Butterick Publishing Company

From Wikipedia, the free encyclopedia
Jump to: navigation, search

The Butterick Publishing Company was founded by Ebenezer Butterick to distribute the first graded sewing patterns. By 1867, it had released its first magazine, Ladies Quarterly of Broadway Fashions, followed by The Metropolitan in 1868. These magazines contained patterns and fashion news.[1]

The Delineator, August 1894 cover

In 1873, Butterick created The Delineator magazine. By 1876, E. Butterick & Co. had become a worldwide enterprise selling patterns as far away as Paris, London, Vienna and Berlin, with 100 branch offices and 1,000 agencies throughout the United States and Canada.

In 1903 the company built the Butterick Building at Spring and MacDougal Streets in Manhattan.[citation needed] In 1926, S.R. Latshaw was president of the Butterick Publishing Co.[2]

One of Butterick's subsidiary companies was the Ridgway Company, which published the pulp magazines Everybody's Magazine and Adventure.[3]

In 1961, Butterick licensed the name and trademark Vogue Patterns from Condé Nast Publications, Inc. and purchased its pattern division. The company was purchased in 1967 by American Can Company and became a subsidiary renamed the Butterick Fashion Marketing Co. In the 1970s, sewing lost popularity and sales began to suffer. In 1983 Butterick's management group headed by Bill Wilson and John Lehmann purchased the company from American Can Company. William Proctor Wilson was the first chief executive officer of the privatized Butterick. In 1988 management sold approximately 60 percent of the company to Robert Bass's Acadia Investors. In 1988 Wilson was succeeded as chief executive officer by John Lehmann. In 2001 The McCall Pattern Company acquired Butterick and Vogue Patterns.[4]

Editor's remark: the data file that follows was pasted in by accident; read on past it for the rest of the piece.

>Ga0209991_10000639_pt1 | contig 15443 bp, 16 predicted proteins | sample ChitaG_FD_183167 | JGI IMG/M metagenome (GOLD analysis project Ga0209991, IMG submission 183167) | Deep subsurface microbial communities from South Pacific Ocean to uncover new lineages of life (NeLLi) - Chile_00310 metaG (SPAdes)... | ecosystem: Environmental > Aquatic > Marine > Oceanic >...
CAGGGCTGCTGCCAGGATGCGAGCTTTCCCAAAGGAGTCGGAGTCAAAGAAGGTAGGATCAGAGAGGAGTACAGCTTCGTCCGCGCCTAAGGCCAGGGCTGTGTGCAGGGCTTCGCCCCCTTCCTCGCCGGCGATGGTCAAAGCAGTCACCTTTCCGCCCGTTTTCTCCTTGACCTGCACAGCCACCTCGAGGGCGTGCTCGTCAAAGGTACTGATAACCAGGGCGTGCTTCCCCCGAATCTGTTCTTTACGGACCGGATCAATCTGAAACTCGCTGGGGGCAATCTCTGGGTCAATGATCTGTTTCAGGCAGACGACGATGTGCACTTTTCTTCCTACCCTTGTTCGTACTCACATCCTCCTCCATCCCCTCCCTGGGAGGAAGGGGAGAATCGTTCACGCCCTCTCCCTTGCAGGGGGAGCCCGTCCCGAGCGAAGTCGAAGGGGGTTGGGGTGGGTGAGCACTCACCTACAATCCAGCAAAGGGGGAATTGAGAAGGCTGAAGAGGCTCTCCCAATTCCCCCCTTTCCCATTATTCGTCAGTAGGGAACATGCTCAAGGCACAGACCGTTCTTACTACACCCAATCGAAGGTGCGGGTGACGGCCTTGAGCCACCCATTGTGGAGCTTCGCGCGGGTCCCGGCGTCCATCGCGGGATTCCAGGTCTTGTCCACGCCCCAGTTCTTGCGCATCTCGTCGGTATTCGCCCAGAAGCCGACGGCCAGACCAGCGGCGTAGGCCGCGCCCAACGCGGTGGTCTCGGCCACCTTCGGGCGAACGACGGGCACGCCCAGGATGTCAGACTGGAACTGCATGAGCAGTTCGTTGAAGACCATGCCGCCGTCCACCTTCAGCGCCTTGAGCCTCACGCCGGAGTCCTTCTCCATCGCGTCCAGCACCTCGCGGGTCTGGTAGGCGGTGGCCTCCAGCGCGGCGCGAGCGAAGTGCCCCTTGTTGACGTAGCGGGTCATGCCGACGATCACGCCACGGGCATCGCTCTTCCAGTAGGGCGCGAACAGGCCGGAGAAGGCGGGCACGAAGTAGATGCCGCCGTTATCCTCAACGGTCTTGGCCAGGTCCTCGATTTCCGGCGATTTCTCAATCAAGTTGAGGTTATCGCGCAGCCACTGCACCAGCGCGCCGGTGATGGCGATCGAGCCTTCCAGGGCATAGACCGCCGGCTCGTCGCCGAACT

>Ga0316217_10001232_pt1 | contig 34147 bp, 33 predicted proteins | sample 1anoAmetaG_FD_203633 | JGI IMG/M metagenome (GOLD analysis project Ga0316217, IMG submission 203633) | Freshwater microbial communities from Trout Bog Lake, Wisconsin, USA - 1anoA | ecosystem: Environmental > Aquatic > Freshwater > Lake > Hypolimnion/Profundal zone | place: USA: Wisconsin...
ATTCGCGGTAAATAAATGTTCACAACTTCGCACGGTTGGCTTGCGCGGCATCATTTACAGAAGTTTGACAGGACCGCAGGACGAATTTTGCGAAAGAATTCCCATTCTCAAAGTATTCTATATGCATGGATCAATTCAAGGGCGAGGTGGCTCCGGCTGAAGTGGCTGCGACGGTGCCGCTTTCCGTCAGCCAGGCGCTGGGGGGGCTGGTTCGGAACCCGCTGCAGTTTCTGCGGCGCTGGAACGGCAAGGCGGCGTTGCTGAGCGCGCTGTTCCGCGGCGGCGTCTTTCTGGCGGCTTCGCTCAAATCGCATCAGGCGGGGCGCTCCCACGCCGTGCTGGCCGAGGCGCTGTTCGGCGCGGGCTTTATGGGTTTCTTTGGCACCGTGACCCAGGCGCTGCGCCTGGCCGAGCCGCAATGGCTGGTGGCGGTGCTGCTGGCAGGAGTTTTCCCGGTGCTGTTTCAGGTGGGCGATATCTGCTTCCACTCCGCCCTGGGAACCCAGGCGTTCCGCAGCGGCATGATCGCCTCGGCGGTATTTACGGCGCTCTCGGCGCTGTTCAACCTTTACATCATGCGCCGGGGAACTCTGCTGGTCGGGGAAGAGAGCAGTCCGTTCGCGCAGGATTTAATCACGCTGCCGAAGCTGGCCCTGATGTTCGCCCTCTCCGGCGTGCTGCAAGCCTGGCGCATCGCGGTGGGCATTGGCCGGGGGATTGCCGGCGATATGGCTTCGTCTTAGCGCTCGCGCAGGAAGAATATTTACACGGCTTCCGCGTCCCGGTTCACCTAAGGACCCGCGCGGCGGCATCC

The Little Delineator, February 1925
The Little Delineator, February 1925 Cover

Butterick also published a series of pamphlets for children titled The Little Delineator. Designed for both boys and girls, the pamphlets featured eight pages of stories, artwork and contests. Each issue focused on a theme (often a holiday or season). They also featured play ideas (items to make), and on teaching morals and values. The series did not have a fashion focus as did The Delineator, but was more general in outlook. Each issue offered some kind of prize or reward and a Deli-Club membership card. The series did not contain advertising. [5] [6] [7]


  1. ^ http://butterick.mccall.com/butterick-history-pages-1007.php
  2. ^ "Butterick Magazines to Merge," The New York Times, June 17, 1926
  3. ^ Goulart, Ron. Cheap thrills: an informal history of the pulp magazines. Arlington House, 1972, ISBN 978-0-87000-172-7 . (pp. 31-32)
  4. ^ Alan Clendenning (June 5, 2001). "Many say merger is not 'sew' good". Associated Press. Retrieved November 30, 2011. 
  5. ^ Fundinguniverse.com
  6. ^ Butterick.mccall.com
  7. ^ Eager, H., Graef, R. (February 1925). The Little Delineator. The Butterick Publishing Company. 

External links[edit]